Remember Johnny O’Day

Keep Your Distance

The number of deaths keeps rising. Instructions to keep a safe distance are being ignored. It won’t happen to me seems to be the mantra of the day. And governments around the world do nothing to stop these needless deaths. We all know what must be done, it is not rocket science. Governments could stop these deaths almost overnight.

Discerning readers will have realised that I am referring to traffic accidents, not the coronavirus. Worldwide, nearly 1.25 million people die in road crashes each year. Compare that with the current worldwide death toll from corona – 120,000. Terrible as this figure is, it is a mere fraction of the road deaths.

Unlike the virus, road crashes are both predictable and preventable. Among the actions that could be taken, in addition to maintaining a safe distance, are strict enforcement of existing laws regulating speed limits, drink-driving, seatbelts and motorcyclists wearing safety helmets. And, if you are unsure what constitutes a safe distance between two vehicles, there are many websites that will give you the safe distance for all speeds.

Some changes to vehicle design could make a big difference. A protective vehicle, well dressed with daytime running lights, high-mounted brake lights and reflective materials, might not win any prizes for appearance but would drastically reduce the death rate.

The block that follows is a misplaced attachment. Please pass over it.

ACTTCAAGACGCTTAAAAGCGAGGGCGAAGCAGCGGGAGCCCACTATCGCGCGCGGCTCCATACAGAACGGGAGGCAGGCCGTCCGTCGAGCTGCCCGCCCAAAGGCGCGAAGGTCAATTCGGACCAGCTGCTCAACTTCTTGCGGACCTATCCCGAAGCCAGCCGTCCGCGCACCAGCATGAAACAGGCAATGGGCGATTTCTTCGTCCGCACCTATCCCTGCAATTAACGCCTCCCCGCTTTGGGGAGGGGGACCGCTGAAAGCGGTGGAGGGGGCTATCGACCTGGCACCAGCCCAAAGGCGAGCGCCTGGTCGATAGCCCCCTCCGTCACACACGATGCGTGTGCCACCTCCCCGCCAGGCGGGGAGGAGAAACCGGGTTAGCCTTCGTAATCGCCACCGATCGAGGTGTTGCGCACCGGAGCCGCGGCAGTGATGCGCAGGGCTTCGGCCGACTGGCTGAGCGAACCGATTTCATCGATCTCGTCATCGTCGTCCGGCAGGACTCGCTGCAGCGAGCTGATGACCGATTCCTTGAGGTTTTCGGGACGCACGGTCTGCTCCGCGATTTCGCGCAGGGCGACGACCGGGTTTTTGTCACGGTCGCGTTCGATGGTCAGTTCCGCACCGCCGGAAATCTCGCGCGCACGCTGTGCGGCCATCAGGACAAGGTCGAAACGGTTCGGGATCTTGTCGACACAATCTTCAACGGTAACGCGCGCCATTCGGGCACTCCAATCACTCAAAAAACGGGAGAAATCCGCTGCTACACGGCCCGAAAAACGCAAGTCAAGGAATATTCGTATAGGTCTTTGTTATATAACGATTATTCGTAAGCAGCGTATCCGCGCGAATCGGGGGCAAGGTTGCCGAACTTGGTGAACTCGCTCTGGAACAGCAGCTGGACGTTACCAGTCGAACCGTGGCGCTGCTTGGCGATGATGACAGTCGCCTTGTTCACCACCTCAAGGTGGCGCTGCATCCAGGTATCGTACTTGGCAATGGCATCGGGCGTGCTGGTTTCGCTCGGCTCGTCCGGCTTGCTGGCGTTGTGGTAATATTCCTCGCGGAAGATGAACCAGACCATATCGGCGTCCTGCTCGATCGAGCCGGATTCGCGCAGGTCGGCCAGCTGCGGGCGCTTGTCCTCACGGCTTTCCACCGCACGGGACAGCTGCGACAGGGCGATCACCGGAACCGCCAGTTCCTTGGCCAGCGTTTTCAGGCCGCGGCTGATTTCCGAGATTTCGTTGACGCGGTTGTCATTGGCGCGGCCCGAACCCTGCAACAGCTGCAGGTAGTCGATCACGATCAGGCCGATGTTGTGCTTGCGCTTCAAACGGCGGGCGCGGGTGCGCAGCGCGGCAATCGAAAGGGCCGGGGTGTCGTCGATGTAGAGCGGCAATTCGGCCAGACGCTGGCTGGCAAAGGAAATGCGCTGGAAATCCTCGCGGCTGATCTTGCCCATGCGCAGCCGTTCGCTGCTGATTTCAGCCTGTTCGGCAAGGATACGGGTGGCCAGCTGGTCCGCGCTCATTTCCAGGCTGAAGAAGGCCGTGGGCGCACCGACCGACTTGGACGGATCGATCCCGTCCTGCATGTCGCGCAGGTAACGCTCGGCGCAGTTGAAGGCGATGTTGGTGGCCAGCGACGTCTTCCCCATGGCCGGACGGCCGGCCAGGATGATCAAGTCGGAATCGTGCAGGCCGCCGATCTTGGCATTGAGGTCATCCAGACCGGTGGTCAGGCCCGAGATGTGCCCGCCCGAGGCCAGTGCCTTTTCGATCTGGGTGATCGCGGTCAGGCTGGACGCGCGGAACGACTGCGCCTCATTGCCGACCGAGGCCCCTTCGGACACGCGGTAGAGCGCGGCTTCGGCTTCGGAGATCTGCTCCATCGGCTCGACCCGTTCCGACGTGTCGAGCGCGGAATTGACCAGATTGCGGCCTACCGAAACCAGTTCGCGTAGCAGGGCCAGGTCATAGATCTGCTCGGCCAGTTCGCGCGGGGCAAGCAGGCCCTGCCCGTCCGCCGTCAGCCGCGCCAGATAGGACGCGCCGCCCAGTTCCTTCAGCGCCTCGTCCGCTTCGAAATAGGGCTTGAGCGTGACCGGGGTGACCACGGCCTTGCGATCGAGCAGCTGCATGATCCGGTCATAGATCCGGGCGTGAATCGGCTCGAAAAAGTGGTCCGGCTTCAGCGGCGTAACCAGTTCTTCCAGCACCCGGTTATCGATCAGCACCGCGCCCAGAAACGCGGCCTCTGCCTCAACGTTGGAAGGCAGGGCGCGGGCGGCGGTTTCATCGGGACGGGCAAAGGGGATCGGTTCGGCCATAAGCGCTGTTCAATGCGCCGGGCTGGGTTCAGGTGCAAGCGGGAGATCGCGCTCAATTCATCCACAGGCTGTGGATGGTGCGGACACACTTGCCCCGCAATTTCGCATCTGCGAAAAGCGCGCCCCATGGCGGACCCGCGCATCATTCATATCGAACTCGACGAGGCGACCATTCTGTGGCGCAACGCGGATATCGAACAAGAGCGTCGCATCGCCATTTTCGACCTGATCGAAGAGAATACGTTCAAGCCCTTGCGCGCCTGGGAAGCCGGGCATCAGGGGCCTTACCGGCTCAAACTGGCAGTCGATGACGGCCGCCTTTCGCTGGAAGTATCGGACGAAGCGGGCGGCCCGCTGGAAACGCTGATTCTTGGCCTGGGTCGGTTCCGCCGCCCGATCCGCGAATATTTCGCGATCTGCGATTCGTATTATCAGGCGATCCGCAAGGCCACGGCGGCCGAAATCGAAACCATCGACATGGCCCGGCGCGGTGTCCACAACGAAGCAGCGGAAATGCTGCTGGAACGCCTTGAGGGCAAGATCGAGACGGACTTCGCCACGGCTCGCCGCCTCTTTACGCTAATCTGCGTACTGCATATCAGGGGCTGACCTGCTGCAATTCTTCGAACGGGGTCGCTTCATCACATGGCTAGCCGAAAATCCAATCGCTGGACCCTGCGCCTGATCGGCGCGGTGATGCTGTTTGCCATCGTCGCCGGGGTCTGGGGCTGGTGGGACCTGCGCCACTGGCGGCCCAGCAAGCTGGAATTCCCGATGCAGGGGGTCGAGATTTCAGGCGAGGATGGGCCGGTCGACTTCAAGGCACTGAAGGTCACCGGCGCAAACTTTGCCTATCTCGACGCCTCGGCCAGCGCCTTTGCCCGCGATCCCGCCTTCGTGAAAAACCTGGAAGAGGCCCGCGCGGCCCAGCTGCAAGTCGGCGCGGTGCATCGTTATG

If you want some really scary figures Donald Trump’s top scientific adviser has warned that the corona outbreak could kill up to 200,000 Americans. That’s terrible, but …….
In the United States, cigarette smoking kills more than 480,000 every year, including more than non-smoker 41,000 deaths resulting from exposure to second-hand smoke. Globally, tobacco kills more than 8 million people each year. Do we put smokers in self-isolation? Do we close down tobacco companies? Do we ban cigarettes? Of course not. What government would give up on its income from tax on cigarettes? In the US alone, tobacco tax brings in close to 13 billion US dollars each year.

We need to keep a sense of proportion. While every death is a tragedy, the world is being turned up-side down. Businesses are collapsing, economies destroyed and many people, unwell with problems totally unrelated to the virus, unable to get to their doctors for their regular treatments. Many ‘corona’ deaths among the elderly, with no shortage of other problems, would have occurred anyway. In third-world countries, people may starve to death long before the virus gets them. Even in Israel, waiting times for supermarket deliveries have become dangerously long.

I am reminded of the old rhyme ……
“Here lies the body of Johnny O’Day
Who died Preserving His Right of Way.
He was Right, Dead Right, as he sailed along
But he’s just as dead now as if he’d been wrong”

We are in danger of letting the corona distract us from other, very real, threats. We must make sure we get it right; we don’t want to be dead wrong.

About the Author
The author has been living in Rehovot since making Aliya in 1970. A retired physicist, he divides his time between writing adventure novels, getting his sometimes unorthodox views on the world into print, and working in his garden. An enthusiastic skier and world traveller, the author has visited many countries. His first novels "Snow Job - a Len Palmer Mystery" and "Not My Job – a Second Len Palmer Mystery" are published for Amazon Kindle. The author is currently working on the third Len Palmer Mystery - "Do Your Job".
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